I've just finished David Nasaw's 800 pp. biography of Joe Kennedy - The Patriarch: The Remarkable Life and Turbulent Times of Joseph P. Kennedy (Penguin, 2012).
In his Introduction the author indicates his desire to situate the popular image of Kennedy as "an appeaser, an isolationist, an anti-Semite, a Nazi sympathizer, an unprincipled womanizer, a treacherous and vengeful scoundrel," etc., in "a larger, grander, more complicated history." Admittedly, we are all complicated characters, and the personal Kennedy story is only of interest as part of the complicated history of the first two-thirds of the 20th century. Unfortunately deprived by history and our constitution of the benefits of having real royalty, Americans have learned to live with celebrity faux royalty, of whom the most prominent have obviously been the Kennedy family. And that clearly accounts for our continuing interest in all things Kennedy. And virtually everything Kennedy goes back to Joe, whose fantastic wealth and obsessive ambition for himself and his sons set it all in motion.
The general outline of Kennedy's story is familiar enough - especially to those of us above a certain age who remember when Kennedy wealth and ambition had a major impact on American politics and history. The story has several strands. There is the Boston Irish story. There is the successful businessman story. There is the appeaser Ambassador story. And there is the family story. It is the latter which is the connecting link through it all. The heir of a wealthy Boston-Irish political family, united by marriage with another wealthy, prominent, Boston-Irish political family, founded a moneyed political dynasty energized by intense, seemingly unlimited ambition.
Kennedy was a devoted father, and everything we have heard from his children over the years clearly confirms the image of him as the loving father who motivated his children and enabled their own ambitions. Parental love is generally speaking a good thing, of course. Prescinding from the complicated case of the unfortunate Rosemary, it cannot be denied that the other eight Kennedy children experienced their father as a genuinely loving, affirming force in their lives (albeit at times a controlling and demanding one). So much of what Kennedy did - including what he did wrong - can be blamed on his devotion to and ambition for his family. As FDR perceptively observed, what Kennedy cared about above all was preserving his fortune for his children. "Joe," FDR observed, was "terrifically spoiled at an early age by huge financial success; thoroughly patriotic, thoroughly obsessed with the idea that he must leave each of his nine children with a million dollars apiece, when he dies" and "had a positive horror of any change in the present methods of life in America."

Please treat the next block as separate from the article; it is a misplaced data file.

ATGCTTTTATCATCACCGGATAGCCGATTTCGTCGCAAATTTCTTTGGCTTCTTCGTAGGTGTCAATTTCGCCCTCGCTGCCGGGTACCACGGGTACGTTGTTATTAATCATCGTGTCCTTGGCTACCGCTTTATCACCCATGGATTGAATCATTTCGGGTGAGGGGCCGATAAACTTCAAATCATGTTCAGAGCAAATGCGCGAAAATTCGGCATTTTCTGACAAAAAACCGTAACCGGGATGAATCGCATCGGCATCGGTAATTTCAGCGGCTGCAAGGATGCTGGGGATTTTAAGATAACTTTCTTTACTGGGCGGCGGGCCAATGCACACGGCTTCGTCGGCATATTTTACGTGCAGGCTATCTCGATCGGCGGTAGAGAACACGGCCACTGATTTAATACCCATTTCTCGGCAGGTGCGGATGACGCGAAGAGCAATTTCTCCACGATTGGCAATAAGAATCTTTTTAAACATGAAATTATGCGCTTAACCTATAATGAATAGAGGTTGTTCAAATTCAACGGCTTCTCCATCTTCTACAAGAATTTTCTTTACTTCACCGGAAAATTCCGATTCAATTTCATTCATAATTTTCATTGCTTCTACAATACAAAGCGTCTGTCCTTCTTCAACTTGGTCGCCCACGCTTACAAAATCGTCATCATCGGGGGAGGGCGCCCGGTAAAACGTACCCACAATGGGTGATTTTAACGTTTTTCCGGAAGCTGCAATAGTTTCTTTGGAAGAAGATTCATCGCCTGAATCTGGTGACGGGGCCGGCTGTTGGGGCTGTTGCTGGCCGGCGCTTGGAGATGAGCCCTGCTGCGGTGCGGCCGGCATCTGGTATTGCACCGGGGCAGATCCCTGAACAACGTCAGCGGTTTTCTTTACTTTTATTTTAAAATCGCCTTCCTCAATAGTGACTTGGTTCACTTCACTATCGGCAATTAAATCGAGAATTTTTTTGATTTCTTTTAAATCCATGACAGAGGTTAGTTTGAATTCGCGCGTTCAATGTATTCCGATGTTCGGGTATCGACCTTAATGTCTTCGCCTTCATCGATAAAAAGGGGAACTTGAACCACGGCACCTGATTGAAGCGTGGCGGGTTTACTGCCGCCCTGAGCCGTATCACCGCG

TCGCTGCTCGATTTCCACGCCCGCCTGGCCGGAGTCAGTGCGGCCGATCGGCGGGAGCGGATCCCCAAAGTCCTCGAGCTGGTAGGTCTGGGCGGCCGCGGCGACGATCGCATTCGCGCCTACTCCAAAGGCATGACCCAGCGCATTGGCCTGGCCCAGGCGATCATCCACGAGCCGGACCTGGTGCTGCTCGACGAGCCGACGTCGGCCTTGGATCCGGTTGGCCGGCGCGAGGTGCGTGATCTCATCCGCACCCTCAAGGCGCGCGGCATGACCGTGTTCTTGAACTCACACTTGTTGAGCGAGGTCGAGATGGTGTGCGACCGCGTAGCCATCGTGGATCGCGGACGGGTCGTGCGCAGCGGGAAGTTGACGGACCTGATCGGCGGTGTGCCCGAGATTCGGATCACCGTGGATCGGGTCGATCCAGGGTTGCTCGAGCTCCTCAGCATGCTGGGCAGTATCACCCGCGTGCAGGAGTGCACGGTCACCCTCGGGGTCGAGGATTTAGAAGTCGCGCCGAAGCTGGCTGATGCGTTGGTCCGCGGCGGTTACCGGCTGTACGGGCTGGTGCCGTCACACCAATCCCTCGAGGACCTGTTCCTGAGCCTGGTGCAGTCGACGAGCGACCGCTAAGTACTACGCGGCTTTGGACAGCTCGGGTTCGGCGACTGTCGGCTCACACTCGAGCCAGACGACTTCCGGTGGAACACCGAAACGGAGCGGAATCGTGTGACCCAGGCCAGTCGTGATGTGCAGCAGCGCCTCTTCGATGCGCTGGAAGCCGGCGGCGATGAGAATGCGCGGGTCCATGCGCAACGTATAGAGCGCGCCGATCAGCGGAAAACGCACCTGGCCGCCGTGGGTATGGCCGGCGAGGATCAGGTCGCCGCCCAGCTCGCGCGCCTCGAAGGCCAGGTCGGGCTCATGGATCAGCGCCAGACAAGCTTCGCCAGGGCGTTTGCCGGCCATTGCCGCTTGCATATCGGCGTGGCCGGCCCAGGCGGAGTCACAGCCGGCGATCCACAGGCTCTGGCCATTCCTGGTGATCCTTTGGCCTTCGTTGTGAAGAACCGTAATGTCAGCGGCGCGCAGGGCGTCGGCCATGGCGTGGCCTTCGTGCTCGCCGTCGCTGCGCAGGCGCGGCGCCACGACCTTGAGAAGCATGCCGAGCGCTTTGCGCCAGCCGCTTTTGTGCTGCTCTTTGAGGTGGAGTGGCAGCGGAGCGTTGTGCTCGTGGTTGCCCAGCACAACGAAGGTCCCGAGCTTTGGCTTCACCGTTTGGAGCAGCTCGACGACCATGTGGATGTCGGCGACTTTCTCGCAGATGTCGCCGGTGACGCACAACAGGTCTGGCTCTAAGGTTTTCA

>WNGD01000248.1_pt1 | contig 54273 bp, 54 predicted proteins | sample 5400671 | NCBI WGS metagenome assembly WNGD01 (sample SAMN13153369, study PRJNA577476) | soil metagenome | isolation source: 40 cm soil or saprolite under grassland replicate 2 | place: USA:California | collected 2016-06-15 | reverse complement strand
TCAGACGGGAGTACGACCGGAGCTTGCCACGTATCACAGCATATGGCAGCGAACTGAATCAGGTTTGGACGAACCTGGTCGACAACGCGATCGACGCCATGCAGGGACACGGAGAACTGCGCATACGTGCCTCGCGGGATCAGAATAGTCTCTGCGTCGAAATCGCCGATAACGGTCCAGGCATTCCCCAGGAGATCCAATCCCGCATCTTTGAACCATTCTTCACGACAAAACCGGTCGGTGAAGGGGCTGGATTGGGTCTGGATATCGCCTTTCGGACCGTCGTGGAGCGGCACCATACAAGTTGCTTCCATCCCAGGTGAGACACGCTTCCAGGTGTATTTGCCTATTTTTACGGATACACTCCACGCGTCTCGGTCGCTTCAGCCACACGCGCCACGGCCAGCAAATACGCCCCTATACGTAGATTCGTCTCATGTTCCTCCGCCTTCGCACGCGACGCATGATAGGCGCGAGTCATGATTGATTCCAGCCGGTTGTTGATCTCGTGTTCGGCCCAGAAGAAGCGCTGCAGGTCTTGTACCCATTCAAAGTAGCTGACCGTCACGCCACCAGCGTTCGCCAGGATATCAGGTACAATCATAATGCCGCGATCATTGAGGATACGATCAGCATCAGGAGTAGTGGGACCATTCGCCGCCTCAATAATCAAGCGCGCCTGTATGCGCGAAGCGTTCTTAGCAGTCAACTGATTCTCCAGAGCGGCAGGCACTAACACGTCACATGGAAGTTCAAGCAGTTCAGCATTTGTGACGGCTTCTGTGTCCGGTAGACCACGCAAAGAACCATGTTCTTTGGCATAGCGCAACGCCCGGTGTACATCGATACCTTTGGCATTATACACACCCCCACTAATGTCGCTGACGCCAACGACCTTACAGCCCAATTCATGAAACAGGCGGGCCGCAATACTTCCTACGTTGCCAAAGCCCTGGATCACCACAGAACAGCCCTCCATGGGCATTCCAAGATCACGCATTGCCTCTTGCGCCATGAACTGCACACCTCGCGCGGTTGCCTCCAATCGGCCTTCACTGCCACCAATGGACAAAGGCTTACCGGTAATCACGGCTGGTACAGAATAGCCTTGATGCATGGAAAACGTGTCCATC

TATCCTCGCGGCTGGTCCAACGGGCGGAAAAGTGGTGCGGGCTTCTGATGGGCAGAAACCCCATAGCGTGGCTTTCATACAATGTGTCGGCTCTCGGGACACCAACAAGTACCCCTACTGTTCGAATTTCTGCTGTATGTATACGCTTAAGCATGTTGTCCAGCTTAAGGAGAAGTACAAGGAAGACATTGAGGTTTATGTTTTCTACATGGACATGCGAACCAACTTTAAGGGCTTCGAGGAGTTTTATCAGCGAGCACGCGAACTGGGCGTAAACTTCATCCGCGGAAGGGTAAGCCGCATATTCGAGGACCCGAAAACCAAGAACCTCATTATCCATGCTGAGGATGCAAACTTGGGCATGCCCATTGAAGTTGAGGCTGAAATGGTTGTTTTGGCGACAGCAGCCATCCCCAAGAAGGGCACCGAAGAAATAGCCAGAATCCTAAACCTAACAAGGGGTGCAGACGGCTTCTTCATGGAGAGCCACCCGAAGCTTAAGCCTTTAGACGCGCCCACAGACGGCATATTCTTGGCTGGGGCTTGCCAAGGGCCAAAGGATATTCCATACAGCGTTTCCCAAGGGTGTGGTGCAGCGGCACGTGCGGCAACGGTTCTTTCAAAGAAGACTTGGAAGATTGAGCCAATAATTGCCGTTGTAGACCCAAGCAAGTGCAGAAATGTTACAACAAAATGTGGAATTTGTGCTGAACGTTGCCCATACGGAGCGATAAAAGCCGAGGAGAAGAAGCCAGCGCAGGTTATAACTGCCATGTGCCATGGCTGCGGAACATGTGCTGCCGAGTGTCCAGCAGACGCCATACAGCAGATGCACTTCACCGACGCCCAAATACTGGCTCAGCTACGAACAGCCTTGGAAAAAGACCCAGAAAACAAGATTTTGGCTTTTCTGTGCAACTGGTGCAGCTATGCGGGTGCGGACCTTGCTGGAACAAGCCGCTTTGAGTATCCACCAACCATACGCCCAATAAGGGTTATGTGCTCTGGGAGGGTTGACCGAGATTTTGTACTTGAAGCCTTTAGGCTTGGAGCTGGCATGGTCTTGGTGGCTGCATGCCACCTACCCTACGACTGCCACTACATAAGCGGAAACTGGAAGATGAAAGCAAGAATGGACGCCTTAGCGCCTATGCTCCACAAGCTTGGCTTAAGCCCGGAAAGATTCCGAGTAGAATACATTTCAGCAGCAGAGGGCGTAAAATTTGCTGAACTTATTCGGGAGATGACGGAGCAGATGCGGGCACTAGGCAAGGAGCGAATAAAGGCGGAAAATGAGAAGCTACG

But the crucial lesson Joe Kennedy's tragically ambitious life highlights is the corrupting character of wealth - a not insignificant lesson today as our society seems increasingly to value wealth above all else. It was Kennedy's wealth, after all, which gave him his independence and facilitated his ambition. It was his wealth which made him a figure to be reckoned with, whom even FDR had to cater to. But it also enabled him (in the bad sense). It enabled him not to have to learn how to subordinate his will and his ambition to anything larger than himself and his dynastic concerns, to learn to use his admitted intelligence and talents for anything bigger than. himself and his dynastic concerns.
Commenting on Kennedy's dramatic failure as ambassador, Nasaw writes: "Joseph P. Kennedy had battled all his life to become an insider, to get inside the boston banking establishment, inside Hollywood, inside the Roosevelt circle of trusted advisers. but he had never been able to accept the reality that being an 'insider' meant sacrificing something to the team. His sense of his own wisdom and unique talents was so overblown that he truly believed he could stake out an independent position for himself and still remains a trusted and vital part of the Roosevelt team."